You are one of the most consistent batsmen in domestic cricket for the last three-four seasons. What is the secret of your success with the bat?
First and foremost, I don't get overconfident. I never take my place in the squad for granted, because I treat every match as important. I always believe that no one is bigger than the game, so I look to work hard and improve myself everyday. I look to keep things as simple as possible. I don't look too far ahead and take it one match at a time. I give 100 percent to the team's cause. My preparations are always the same.
You have a good conversion rate when it comes to scoring hundreds. How important is it for a young batsman like you to play big knocks in domestic cricket and keep reminding the selectors of your potential?
I always try to focus whenever I am in the middle. You cannot go into a match thinking I have to get a hundred. It is important to be in the present and just concentrate on each and every delivery. If you score consistently, obviously, the selectors will notice. So I always keep this in my mind. I perform consistently and never give anyone a chance to complain.
But there must be this extra focus once you cross 40-50
Yes, you are right. The focus is always there, but once you cross 40-50, you tell yourself that since I have got my eye in I should not waste this opportunity of getting a big score. It is important if you want to play at a higher level that you should learn to focus at this level.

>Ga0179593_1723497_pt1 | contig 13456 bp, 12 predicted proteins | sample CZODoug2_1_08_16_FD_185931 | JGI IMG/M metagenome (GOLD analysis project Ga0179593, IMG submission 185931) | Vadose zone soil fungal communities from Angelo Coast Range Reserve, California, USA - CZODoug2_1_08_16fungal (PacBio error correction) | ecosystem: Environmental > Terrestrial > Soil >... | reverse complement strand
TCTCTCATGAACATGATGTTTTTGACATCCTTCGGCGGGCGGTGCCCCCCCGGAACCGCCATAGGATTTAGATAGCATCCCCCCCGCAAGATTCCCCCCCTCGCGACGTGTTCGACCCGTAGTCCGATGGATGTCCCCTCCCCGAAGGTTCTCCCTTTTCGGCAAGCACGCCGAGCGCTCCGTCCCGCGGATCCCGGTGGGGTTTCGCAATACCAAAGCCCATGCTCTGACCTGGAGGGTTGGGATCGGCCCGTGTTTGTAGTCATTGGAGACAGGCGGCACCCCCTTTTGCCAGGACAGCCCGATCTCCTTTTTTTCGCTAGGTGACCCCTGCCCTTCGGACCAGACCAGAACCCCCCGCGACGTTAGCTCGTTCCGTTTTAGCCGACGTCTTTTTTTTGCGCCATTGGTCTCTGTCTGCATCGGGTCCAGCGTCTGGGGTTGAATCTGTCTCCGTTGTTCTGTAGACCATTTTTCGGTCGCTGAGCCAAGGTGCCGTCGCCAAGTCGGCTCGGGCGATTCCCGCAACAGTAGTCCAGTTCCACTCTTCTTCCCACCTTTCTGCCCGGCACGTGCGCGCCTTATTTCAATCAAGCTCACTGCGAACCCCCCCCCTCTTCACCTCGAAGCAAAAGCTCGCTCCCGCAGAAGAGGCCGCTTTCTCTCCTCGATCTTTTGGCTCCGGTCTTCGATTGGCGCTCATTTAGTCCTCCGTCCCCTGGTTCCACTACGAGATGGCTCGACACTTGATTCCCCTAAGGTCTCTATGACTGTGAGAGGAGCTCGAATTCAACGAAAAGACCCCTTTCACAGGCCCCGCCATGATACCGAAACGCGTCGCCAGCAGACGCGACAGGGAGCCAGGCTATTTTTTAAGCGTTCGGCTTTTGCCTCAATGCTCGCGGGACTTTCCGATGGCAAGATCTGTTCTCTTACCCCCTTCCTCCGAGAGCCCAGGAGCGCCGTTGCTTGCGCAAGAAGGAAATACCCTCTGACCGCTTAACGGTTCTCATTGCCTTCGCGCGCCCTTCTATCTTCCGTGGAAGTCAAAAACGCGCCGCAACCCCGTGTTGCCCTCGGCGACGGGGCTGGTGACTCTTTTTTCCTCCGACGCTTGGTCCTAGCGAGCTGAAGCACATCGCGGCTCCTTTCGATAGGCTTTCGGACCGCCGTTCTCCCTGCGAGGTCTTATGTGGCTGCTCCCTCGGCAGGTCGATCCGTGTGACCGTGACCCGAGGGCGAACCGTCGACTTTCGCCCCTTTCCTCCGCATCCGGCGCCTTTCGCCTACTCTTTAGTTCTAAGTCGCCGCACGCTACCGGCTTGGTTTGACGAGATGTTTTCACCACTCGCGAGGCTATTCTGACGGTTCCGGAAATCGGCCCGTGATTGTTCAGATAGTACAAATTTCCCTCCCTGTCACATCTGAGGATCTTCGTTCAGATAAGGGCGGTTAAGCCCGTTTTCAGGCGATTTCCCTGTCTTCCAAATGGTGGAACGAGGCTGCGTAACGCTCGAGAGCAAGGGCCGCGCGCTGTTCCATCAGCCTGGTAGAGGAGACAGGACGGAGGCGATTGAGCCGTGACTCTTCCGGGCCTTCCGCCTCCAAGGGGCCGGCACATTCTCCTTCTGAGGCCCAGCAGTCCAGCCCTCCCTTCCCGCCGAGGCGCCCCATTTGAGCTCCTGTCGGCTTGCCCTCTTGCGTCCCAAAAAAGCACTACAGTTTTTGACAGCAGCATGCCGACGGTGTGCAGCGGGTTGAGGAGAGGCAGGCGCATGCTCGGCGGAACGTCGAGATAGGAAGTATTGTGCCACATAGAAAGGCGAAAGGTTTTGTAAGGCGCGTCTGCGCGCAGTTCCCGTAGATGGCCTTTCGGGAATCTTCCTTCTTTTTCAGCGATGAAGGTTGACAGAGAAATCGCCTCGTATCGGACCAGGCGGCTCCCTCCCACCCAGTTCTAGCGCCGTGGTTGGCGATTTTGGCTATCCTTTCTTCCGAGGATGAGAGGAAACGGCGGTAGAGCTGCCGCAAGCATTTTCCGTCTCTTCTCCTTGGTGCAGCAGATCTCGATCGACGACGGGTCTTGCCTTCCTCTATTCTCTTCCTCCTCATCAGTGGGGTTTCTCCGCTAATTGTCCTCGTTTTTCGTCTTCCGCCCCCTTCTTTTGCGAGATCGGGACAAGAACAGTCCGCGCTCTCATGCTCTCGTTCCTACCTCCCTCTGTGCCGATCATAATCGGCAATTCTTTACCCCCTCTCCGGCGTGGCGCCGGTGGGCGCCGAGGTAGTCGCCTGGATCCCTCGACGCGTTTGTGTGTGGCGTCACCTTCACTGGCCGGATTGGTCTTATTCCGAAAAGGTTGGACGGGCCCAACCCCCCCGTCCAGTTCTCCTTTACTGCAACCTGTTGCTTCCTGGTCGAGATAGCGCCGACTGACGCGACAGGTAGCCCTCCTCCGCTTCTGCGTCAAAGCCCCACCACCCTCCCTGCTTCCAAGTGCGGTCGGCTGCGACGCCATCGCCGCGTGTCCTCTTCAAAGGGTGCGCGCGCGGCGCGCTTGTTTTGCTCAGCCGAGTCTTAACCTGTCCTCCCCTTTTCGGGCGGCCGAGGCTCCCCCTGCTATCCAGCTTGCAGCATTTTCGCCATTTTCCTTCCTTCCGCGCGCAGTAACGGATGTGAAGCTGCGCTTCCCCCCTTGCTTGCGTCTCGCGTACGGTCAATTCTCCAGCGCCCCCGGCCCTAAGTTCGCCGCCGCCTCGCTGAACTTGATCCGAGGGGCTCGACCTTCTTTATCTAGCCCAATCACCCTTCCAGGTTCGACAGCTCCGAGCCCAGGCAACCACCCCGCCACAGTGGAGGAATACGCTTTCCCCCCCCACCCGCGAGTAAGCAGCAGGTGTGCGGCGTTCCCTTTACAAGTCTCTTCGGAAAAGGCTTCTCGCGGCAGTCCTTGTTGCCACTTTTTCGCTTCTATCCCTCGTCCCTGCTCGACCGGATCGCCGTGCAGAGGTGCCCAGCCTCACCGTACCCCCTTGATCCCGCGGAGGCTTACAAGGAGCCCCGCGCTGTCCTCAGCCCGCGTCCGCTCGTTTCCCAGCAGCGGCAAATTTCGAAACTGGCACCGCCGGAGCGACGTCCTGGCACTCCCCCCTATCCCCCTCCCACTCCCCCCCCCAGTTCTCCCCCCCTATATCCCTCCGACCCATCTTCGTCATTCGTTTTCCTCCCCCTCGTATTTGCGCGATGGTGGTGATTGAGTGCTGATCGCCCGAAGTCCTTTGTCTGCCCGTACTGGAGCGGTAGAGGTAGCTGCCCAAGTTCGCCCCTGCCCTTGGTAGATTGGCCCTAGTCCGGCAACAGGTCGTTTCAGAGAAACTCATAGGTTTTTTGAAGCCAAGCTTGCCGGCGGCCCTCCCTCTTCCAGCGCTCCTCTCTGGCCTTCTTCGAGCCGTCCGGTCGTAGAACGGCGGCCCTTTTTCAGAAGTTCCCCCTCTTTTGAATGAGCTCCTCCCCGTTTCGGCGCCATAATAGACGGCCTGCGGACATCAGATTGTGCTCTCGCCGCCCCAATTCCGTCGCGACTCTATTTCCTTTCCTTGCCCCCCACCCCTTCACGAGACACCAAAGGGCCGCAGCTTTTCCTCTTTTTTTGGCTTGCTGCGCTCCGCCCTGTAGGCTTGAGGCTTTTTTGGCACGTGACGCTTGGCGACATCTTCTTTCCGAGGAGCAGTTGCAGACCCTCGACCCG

Apart from domestic cricket, how important would you say is the IPL for someone like you, because quite a few players have come into the Indian squad in recent years purely on their showing in the IPL?
IPL is a very important tournament for domestic players. because you have top international players taking part. You get to learn a lot from them. When I was with Mumbai Indians, I learnt a lot from Sachin paaji [Tendulkar], who is also my role model. And when I moved to Rajasthan Royals, I got a chance to interact with Rahul Dravid, who also happens to be one of my role models.
It feels great to talk to my role models; it also gives me a chance to learn so much from these two accomplished players. I look at how they prepare themselves for every match, their mindset before every game and I try to pick up things.